World War One is a tragic chapter in history. It lasted four years, three months, and two weeks, mobilized 70 million military personnel, affected 13 million civilians, and involved more than 100 countries. That is why it is also called the Great War, and War to End All Wars. Consequently, it’s a mega topic and a highly complex war. But don’t be intimidated: we offer you tips and guidance for teaching this broad topic to your students.
See the fact file below for more information on the World War I Curriculum or alternatively, you can download our 10-page World War I Curriculum worksheet pack to utilise within the classroom or home environment.
Key Facts & Information
Before we start
Below are guide points for teaching WWI. They are:
- (1) Avoid glorifying war. Though nationalism and the ‘glory of war’ was an important factor in WWI, it was still violent conflict. Many people rose to the call for king and country, there were heroic figures, strong leaders, epic battles, and new technology and weapons, but try keep focused on the issues of war, such as its causes, effects and lessons.
- (2) Provide the right context. WWI didn’t happen spontaneously – it built up over years. It’s important to properly set the stage by examining ideas of imperialism and alliances. Major powers in Europe sought to expand their territories and relied on alliances to back each other up. Thus, when Austria-Hungary declared war, a domino effect of alliances were called into effect. The essential question that needs to be answered is, “Why, after one man was assassinated, did the whole world go to war?”
- (3) Avoid Good guys vs Bad Guys comparisons. While Archduke Franz Ferdinand was assassinated by a Serbian extremist, think about the circumstances: How was Austria-Hungary affecting Serbia? Similarly, Germany was the first nation to use poison gas in WWI, but they weren’t the only ones. Britain’s Winston Churchill was an advocate of poison gas! The US was also refusing to get involved until the sinking of the Lusitania.
- (4) Highlight the scale and destructiveness of the war. Let’s face it, the war ended in 1918, which is a long time ago for young students. In fact, the last WWI veteran died in 2012. It also occurred in a world with no TV or Internet (radio was still in its infancy, as were airplanes, machine guns, and tanks). Nevertheless, it is considered the first industrialized war, with mass troops, highly destructive weapons, new technologies, and increased mobility. It was also a time of ingenuity: aircraft became militarised, blood transfusions were developed, as was plastic surgery. Nevertheless, it sat on the cusp of an old and new world. And tactics such as attrition warfare and the scale and impact of trench warfare are important topics to discuss. Similarly, while technology was being deployed, 8 million horses were a major feature of WWI.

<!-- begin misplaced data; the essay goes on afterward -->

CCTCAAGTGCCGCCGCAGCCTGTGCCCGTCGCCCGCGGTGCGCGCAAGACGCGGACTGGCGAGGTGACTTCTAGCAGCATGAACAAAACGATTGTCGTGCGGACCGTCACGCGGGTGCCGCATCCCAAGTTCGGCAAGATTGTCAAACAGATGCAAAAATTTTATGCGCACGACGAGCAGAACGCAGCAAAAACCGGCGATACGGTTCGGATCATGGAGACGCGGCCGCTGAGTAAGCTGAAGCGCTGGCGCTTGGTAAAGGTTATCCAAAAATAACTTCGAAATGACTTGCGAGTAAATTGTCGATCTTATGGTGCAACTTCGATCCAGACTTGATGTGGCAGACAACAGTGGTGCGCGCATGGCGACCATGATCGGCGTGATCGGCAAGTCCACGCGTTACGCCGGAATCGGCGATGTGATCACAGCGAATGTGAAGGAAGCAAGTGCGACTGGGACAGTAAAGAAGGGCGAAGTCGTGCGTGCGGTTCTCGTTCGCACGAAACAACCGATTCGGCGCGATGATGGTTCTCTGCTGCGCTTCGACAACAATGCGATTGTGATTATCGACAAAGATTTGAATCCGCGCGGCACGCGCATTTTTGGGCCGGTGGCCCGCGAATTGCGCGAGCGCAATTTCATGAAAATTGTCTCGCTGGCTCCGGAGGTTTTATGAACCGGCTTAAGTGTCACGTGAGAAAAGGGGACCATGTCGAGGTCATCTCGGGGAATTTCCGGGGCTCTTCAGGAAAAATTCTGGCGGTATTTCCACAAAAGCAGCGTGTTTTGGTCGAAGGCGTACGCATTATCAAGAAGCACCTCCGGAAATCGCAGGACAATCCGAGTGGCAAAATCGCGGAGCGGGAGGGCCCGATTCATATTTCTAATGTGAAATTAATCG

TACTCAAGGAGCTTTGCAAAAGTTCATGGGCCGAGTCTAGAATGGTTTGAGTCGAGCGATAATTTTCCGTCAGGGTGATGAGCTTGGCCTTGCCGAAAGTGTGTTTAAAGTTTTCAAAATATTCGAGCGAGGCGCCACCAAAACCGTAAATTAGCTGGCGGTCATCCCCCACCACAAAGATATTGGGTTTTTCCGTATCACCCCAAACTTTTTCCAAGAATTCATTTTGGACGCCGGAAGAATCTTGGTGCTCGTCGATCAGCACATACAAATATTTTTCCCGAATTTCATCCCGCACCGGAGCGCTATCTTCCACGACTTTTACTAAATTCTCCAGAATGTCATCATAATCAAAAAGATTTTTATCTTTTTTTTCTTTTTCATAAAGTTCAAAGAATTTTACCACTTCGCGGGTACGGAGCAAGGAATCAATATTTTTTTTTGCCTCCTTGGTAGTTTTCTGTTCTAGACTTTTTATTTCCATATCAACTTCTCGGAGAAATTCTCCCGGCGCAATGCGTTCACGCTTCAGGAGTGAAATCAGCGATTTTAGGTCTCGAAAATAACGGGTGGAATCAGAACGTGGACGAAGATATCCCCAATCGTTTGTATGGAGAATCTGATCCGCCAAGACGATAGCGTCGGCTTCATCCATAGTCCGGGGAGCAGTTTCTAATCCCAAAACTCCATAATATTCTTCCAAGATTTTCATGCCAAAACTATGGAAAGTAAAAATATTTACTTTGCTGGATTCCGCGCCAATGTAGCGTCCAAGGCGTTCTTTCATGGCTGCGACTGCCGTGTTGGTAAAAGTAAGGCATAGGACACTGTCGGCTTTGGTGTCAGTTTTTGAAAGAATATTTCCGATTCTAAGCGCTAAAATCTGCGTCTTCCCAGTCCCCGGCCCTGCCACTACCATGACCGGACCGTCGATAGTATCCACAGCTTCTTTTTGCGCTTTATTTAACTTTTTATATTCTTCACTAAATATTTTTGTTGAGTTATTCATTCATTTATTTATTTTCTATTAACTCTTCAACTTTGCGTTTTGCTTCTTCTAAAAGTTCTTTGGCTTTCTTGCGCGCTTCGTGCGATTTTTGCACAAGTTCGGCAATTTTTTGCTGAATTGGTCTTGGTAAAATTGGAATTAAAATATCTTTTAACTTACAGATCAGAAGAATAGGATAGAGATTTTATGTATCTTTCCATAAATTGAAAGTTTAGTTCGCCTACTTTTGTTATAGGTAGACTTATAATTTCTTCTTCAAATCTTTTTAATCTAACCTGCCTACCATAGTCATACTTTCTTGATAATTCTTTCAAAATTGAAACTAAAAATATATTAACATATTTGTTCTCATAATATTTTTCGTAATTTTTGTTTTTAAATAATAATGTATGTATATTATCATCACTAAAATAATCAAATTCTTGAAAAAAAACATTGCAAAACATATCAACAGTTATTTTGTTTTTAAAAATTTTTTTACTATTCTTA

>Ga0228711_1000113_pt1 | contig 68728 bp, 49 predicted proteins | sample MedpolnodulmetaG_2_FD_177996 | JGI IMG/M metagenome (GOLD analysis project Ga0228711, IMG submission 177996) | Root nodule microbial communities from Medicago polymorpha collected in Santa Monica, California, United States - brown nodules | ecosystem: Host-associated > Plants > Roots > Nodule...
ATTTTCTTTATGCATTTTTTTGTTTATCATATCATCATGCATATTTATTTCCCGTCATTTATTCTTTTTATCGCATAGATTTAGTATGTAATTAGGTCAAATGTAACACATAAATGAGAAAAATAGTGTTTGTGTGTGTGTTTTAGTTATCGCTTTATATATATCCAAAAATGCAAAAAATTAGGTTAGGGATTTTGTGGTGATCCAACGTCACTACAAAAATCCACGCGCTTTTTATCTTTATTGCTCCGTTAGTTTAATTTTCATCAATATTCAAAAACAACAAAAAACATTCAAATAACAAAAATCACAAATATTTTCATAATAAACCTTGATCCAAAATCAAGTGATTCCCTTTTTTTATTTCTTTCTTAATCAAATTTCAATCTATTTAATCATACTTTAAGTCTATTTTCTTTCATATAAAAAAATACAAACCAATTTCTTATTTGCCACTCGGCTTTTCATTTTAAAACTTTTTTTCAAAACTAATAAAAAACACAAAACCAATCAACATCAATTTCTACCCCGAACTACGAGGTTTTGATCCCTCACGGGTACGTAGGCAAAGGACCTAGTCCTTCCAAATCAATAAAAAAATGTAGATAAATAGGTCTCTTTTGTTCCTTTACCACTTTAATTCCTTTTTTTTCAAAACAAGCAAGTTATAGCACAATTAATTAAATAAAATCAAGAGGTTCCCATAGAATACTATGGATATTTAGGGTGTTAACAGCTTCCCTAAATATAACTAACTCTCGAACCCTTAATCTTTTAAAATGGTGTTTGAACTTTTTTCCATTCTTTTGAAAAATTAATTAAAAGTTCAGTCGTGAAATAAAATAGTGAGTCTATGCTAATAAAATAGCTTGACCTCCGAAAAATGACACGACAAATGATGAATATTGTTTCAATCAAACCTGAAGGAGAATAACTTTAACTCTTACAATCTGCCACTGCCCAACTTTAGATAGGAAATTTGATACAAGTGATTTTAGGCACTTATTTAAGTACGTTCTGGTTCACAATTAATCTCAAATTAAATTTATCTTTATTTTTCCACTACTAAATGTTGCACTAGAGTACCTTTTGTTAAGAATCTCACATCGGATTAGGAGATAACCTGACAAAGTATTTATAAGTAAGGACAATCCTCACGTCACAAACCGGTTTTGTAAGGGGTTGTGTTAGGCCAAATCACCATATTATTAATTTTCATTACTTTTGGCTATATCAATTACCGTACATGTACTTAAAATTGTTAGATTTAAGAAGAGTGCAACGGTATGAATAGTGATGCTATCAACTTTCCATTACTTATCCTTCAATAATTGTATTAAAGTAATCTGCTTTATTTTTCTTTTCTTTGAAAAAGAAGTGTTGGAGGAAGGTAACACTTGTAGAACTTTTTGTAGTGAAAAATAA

- (5) Remember and respect the victims. Millions of people all over the world were impacted by WWI. If it wasn’t directly, it was indirectly in the form of humanitarian crises, such as starvation and illness.
- (6) Draw attention to the values that started and ended the war. Toxic ideas of nationalism, secret and public alliances, attitudes of superiority and domination sparked WWI. While values of community, teamwork and international cooperation, courage, optimism and sacrifice showcase the best of humanity in dark times.
- (7) Where possible, personalise the history of WWI. If you have a family history of people affected by WWI, include that in your lessons. For example, a grandparent may have been born at the end of WWI, or perhaps family members immigrated to the US after the war. Failing that, there are many war memorial organizations and online resources that have rich archives of the war and stories told by veterans, “lest we forget”.
- (8) Lastly, explore how WWI affected the world after its conclusion. Women played a crucial role in the war effort and US and UK women were granted the vote. The Roaring 20s was a decade of exuberance following the destructiveness of the war. Communication such as radio reached most people’s households. And, more sinisterly, the blame was laid squarely at the feet of Germany, which fell into economic ruin over the terms of the Treaty of Versailles. This created fertile ground for the emergence and popularity of the far right Nazi party and the rise of Adolf Hitler. In just a few decades, people who experienced WWI (Hitler, Churchill and Stalin) would become leaders in WWII. Another major political event of WWI was the Russian Revolution that saw Tsar Nicholas abdicate and Lenin and the Bolsheviks take power to create the foundations of Communist Russia and later the Soviet Union.
World War I Curriculum Worksheets
This is a fantastic bundle which includes everything you need to know about the World War I Curriculum across 10 in-depth pages. These are ready-to-use World War I Curriculum worksheets that are perfect for teaching students about the World War One which is a tragic chapter in history. It lasted four years, three months, and two weeks, mobilized 70 million military personnel, affected 13 million civilians, and involved more than 100 countries. That is why it is also called the Great War, and War to End All Wars. Consequently, it’s a mega topic and a highly complex war. But don’t be intimidated: we offer you tips and guidance for teaching this broad topic to your students.
Complete List Of Included Worksheets
- Teaching World War I
- Lesson Plan Template
- Suggested Worksheets
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Use With Any Curriculum
These worksheets have been specifically designed for use with any international curriculum. You can use these worksheets as-is, or edit them using Google Slides to make them more specific to your own student ability levels and curriculum standards.